Wet Cruise Ship Deck (Photo Credit: Fsendek)

The cruise line likely won’t shut off outside areas unless the weather is really bad, but the pitching and unpredictable movement can still make it likely that you might fall or an object might slide and hit you.

On that note, take a moment to look around you, wherever you are on your cruise ship, and really think about the potential hazards that exist in your near vicinity. Is the deck slippery due to recent bad weather or rain?

It’s not a good time to let the kids go running down the deck, trying to get to the pool. Have you had a few drinks? Even if you trust that you’re not completely inebriated, don’t lean over the railing or over the side of your balcony, to look at the water or the stars. 

When you’re in your cabin, keep the door locked and, when you leave your cabin, make sure that the door closes and locks behind you. Don’t loudly advertise your cabin number to other cruisers and don’t answer the door without asking who’s there or looking through the peephole.

Cruise Passenger Cabin Safety (Credit: @victorias.way / fitzcrittle)

These are basic safety precautions you’d take when in your own home, so take them when you’re traveling as well. While you might want to think that the cruise ship is filled with fun-loving, well-meaning travelers just like you, remember that a cruise ship is like any small city, and every city has its mix of good and bad people.

Read Also: Cruise Passenger Goes to Extreme Lengths to Keep Cabin Secure

Additionally, close and lock your balcony door both when you’re asleep and when you’re leaving the cabin, especially if you’re in port. While it’s not easy (and certainly not safe for them), opportunistic folks can crawl into your cabin through the balcony.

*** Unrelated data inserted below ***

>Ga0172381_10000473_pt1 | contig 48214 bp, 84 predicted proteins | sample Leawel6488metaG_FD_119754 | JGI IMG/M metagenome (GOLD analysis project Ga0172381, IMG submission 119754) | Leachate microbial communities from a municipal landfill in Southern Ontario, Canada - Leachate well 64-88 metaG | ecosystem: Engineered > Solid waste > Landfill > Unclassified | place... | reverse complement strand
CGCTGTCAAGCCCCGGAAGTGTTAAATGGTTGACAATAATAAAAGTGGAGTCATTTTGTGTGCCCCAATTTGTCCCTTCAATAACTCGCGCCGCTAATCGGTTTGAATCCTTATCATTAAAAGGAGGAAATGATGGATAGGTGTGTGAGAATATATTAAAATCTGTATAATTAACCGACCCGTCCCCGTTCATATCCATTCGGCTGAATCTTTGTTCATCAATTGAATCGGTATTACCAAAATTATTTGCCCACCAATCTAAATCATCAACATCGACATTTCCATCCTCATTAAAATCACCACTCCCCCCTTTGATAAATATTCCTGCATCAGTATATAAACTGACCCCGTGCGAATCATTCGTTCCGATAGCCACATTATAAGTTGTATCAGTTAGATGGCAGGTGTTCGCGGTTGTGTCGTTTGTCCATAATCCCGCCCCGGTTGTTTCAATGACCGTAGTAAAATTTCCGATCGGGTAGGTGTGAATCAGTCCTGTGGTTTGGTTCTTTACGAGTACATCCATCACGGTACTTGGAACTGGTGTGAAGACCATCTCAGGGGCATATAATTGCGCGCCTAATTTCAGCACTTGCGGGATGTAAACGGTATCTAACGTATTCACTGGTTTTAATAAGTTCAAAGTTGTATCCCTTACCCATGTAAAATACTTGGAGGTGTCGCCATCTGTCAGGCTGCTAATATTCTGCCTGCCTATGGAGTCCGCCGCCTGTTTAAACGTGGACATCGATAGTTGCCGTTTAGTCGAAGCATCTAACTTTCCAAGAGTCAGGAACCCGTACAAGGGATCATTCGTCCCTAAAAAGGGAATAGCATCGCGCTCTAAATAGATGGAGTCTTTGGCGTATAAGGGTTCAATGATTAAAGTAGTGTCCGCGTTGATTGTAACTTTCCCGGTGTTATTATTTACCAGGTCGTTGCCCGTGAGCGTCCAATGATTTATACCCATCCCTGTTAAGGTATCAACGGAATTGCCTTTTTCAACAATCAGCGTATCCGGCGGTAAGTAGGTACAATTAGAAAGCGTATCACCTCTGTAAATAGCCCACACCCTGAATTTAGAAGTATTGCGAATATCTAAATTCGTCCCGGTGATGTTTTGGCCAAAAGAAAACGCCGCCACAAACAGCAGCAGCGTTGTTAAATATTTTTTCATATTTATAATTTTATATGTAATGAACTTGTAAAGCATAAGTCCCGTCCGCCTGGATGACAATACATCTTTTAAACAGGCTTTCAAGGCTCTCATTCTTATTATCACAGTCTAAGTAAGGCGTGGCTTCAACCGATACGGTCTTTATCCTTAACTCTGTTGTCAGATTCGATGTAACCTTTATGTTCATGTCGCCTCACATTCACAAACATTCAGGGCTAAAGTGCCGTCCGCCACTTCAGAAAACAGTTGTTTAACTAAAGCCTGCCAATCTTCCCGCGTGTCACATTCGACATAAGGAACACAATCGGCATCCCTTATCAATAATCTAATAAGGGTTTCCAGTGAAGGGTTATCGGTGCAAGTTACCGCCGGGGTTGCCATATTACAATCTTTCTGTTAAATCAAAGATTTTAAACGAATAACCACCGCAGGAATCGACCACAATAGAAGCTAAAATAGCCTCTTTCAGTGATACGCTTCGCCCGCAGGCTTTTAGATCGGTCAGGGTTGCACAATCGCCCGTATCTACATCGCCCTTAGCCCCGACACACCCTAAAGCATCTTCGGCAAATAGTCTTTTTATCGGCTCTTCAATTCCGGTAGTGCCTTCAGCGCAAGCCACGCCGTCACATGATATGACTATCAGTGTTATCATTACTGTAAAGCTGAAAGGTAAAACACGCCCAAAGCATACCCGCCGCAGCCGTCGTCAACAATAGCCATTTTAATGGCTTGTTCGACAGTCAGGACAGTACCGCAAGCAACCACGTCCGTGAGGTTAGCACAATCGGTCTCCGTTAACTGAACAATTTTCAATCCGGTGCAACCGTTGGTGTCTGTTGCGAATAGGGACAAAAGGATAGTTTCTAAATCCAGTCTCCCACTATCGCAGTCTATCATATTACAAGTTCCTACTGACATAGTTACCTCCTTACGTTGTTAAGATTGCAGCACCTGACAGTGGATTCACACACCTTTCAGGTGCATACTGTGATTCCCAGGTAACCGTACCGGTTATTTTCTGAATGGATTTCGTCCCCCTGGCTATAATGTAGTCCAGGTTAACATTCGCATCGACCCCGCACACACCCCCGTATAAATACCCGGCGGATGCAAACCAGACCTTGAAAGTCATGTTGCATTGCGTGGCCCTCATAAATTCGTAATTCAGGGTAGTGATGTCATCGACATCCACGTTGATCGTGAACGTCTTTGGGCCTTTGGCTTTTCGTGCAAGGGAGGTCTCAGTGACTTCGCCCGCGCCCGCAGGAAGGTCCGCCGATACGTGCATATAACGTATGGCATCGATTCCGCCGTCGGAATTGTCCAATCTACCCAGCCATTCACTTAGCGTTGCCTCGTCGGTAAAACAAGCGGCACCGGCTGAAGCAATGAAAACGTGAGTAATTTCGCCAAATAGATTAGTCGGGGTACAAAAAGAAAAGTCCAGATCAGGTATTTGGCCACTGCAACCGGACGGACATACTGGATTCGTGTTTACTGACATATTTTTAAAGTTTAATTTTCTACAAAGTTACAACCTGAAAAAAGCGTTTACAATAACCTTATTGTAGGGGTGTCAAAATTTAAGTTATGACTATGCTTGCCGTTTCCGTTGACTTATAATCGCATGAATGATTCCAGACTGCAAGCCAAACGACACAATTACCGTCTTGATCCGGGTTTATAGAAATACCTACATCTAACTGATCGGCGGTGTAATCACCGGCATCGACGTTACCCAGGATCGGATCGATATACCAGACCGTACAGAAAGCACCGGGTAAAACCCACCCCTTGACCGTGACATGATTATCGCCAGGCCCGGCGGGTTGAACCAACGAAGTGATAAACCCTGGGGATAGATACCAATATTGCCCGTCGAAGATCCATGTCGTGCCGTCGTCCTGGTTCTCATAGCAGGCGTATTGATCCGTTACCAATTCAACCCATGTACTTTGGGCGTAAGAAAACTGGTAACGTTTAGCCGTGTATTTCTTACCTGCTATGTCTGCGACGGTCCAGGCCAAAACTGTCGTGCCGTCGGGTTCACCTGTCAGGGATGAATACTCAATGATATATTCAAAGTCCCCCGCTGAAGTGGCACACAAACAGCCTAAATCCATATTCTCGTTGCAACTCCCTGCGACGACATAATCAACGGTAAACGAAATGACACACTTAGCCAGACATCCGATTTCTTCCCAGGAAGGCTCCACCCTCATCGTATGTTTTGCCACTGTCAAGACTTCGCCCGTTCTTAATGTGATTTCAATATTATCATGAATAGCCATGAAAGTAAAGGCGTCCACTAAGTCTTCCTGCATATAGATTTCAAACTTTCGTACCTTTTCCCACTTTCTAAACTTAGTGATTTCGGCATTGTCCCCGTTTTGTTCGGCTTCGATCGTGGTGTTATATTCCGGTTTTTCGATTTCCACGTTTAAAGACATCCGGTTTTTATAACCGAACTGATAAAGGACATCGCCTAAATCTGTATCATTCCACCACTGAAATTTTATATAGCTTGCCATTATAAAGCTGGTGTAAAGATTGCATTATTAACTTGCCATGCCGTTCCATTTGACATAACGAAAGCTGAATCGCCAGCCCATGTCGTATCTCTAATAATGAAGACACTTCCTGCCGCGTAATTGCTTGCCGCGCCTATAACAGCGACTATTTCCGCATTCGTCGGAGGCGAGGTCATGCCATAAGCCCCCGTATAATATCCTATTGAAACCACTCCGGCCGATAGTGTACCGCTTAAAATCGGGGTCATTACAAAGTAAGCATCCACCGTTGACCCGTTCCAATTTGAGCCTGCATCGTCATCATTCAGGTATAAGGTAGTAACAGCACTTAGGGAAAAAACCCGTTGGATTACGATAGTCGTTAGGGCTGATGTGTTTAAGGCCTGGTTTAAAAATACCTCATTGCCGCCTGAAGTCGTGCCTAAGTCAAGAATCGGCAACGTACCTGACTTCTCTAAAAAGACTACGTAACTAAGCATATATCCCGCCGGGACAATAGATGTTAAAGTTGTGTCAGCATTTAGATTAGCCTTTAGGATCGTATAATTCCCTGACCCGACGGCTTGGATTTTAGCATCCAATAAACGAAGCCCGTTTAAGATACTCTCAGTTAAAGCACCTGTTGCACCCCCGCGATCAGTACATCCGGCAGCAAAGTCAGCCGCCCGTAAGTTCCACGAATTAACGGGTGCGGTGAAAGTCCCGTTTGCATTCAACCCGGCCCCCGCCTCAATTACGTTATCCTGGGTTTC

Don’t read all of the above and worry that booking a cruise is a bad idea. Yes, there are hazards, but then there are always hazards when you travel. Cruising is, all in all, pretty safe.

To give you an idea of just how safe it is, let’s look at the data. According to a study from Bowling Green State University, from 2000 to 2019, there were only 623 reported deaths, both for crew and cruisers, across 78 ocean and river lines worldwide.

That may seem like a lot of people at first, but do you know how many people cruise per year? In 2024, 35.7 million people were expected to take a cruise, according to Reuters.

In short, you have a very low chance of dying on a cruise ship. However, you should still take precautions and put safety first, not just so that you avoid injury or death, but also so that you have the best cruising experience possible. Cruising can be amazingly fun, so make sure it stays that way by keeping your safety in mind.